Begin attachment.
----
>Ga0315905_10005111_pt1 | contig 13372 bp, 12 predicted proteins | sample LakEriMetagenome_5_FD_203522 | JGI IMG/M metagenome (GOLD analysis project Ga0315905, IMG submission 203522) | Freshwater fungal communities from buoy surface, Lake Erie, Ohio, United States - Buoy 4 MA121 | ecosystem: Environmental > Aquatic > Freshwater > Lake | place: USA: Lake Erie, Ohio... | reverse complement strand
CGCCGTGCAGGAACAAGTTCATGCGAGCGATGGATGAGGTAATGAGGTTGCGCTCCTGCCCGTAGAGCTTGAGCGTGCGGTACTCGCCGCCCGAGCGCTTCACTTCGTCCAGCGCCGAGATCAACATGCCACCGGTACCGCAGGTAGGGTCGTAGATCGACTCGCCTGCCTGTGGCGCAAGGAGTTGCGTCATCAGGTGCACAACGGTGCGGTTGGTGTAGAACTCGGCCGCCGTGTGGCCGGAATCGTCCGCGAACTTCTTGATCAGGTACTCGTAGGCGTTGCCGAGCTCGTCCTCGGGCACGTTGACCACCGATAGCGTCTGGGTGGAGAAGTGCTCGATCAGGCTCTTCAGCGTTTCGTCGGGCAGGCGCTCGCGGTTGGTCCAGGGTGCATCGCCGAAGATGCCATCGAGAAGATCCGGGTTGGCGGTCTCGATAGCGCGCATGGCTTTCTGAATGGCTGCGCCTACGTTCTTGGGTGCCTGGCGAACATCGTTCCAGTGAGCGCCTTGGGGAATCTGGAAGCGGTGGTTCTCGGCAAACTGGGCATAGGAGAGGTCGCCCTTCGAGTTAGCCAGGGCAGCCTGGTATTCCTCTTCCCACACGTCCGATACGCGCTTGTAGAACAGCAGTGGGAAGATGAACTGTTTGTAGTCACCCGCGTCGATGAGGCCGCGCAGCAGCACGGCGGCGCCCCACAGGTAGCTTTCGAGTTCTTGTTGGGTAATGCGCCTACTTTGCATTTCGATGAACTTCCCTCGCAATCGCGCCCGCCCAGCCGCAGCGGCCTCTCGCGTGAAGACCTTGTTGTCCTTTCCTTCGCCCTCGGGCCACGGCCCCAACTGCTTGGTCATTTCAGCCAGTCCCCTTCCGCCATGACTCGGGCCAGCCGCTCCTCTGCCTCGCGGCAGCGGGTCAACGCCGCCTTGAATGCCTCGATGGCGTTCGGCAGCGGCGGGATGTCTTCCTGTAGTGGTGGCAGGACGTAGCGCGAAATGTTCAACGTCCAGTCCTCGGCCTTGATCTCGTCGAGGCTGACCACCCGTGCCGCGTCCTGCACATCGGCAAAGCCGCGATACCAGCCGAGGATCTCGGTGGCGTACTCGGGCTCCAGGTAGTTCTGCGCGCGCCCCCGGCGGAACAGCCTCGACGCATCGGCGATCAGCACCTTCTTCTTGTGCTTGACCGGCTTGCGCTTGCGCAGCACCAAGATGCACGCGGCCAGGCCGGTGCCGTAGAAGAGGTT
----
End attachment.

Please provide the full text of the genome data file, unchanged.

>Ga0315905_10005111_pt1 | contig 13372 bp, 12 predicted proteins | sample LakEriMetagenome_5_FD_203522 | JGI IMG/M metagenome (GOLD analysis project Ga0315905, IMG submission 203522) | Freshwater fungal communities from buoy surface, Lake Erie, Ohio, United States - Buoy 4 MA121 | ecosystem: Environmental > Aquatic > Freshwater > Lake | place: USA: Lake Erie, Ohio... | reverse complement strand
CGCCGTGCAGGAACAAGTTCATGCGAGCGATGGATGAGGTAATGAGGTTGCGCTCCTGCCCGTAGAGCTTGAGCGTGCGGTACTCGCCGCCCGAGCGCTTCACTTCGTCCAGCGCCGAGATCAACATGCCACCGGTACCGCAGGTAGGGTCGTAGATCGACTCGCCTGCCTGTGGCGCAAGGAGTTGCGTCATCAGGTGCACAACGGTGCGGTTGGTGTAGAACTCGGCCGCCGTGTGGCCGGAATCGTCCGCGAACTTCTTGATCAGGTACTCGTAGGCGTTGCCGAGCTCGTCCTCGGGCACGTTGACCACCGATAGCGTCTGGGTGGAGAAGTGCTCGATCAGGCTCTTCAGCGTTTCGTCGGGCAGGCGCTCGCGGTTGGTCCAGGGTGCATCGCCGAAGATGCCATCGAGAAGATCCGGGTTGGCGGTCTCGATAGCGCGCATGGCTTTCTGAATGGCTGCGCCTACGTTCTTGGGTGCCTGGCGAACATCGTTCCAGTGAGCGCCTTGGGGAATCTGGAAGCGGTGGTTCTCGGCAAACTGGGCATAGGAGAGGTCGCCCTTCGAGTTAGCCAGGGCAGCCTGGTATTCCTCTTCCCACACGTCCGATACGCGCTTGTAGAACAGCAGTGGGAAGATGAACTGTTTGTAGTCACCCGCGTCGATGAGGCCGCGCAGCAGCACGGCGGCGCCCCACAGGTAGCTTTCGAGTTCTTGTTGGGTAATGCGCCTACTTTGCATTTCGATGAACTTCCCTCGCAATCGCGCCCGCCCAGCCGCAGCGGCCTCTCGCGTGAAGACCTTGTTGTCCTTTCCTTCGCCCTCGGGCCACGGCCCCAACTGCTTGGTCATTTCAGCCAGTCCCCTTCCGCCATGACTCGGGCCAGCCGCTCCTCTGCCTCGCGGCAGCGGGTCAACGCCGCCTTGAATGCCTCGATGGCGTTCGGCAGCGGCGGGATGTCTTCCTGTAGTGGTGGCAGGACGTAGCGCGAAATGTTCAACGTCCAGTCCTCGGCCTTGATCTCGTCGAGGCTGACCACCCGTGCCGCGTCCTGCACATCGGCAAAGCCGCGATACCAGCCGAGGATCTCGGTGGCGTACTCGGGCTCCAGGTAGTTCTGCGCGCGCCCCCGGCGGAACAGCCTCGACGCATCGGCGATCAGCACCTTCTTCTTGTGCTTGACCGGCTTGCGCTTGCGCAGCACCAAGATGCACGCGGCCAGGCCGGTGCCGTAGAAGAGGTT